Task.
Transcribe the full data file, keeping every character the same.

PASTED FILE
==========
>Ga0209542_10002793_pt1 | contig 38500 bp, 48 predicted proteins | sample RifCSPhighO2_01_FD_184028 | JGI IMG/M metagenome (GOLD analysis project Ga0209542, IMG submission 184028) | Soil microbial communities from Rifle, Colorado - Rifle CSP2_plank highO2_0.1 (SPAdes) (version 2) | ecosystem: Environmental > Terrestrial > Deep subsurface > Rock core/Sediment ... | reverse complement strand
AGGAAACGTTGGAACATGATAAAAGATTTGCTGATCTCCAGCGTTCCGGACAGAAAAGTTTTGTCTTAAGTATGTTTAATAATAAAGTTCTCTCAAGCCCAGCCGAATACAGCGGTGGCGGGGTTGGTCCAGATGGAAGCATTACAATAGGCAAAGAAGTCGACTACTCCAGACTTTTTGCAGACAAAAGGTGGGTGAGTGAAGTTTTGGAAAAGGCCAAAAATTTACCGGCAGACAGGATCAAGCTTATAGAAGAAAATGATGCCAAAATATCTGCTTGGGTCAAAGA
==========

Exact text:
>Ga0209542_10002793_pt1 | contig 38500 bp, 48 predicted proteins | sample RifCSPhighO2_01_FD_184028 | JGI IMG/M metagenome (GOLD analysis project Ga0209542, IMG submission 184028) | Soil microbial communities from Rifle, Colorado - Rifle CSP2_plank highO2_0.1 (SPAdes) (version 2) | ecosystem: Environmental > Terrestrial > Deep subsurface > Rock core/Sediment ... | reverse complement strand
AGGAAACGTTGGAACATGATAAAAGATTTGCTGATCTCCAGCGTTCCGGACAGAAAAGTTTTGTCTTAAGTATGTTTAATAATAAAGTTCTCTCAAGCCCAGCCGAATACAGCGGTGGCGGGGTTGGTCCAGATGGAAGCATTACAATAGGCAAAGAAGTCGACTACTCCAGACTTTTTGCAGACAAAAGGTGGGTGAGTGAAGTTTTGGAAAAGGCCAAAAATTTACCGGCAGACAGGATCAAGCTTATAGAAGAAAATGATGCCAAAATATCTGCTTGGGTCAAAGA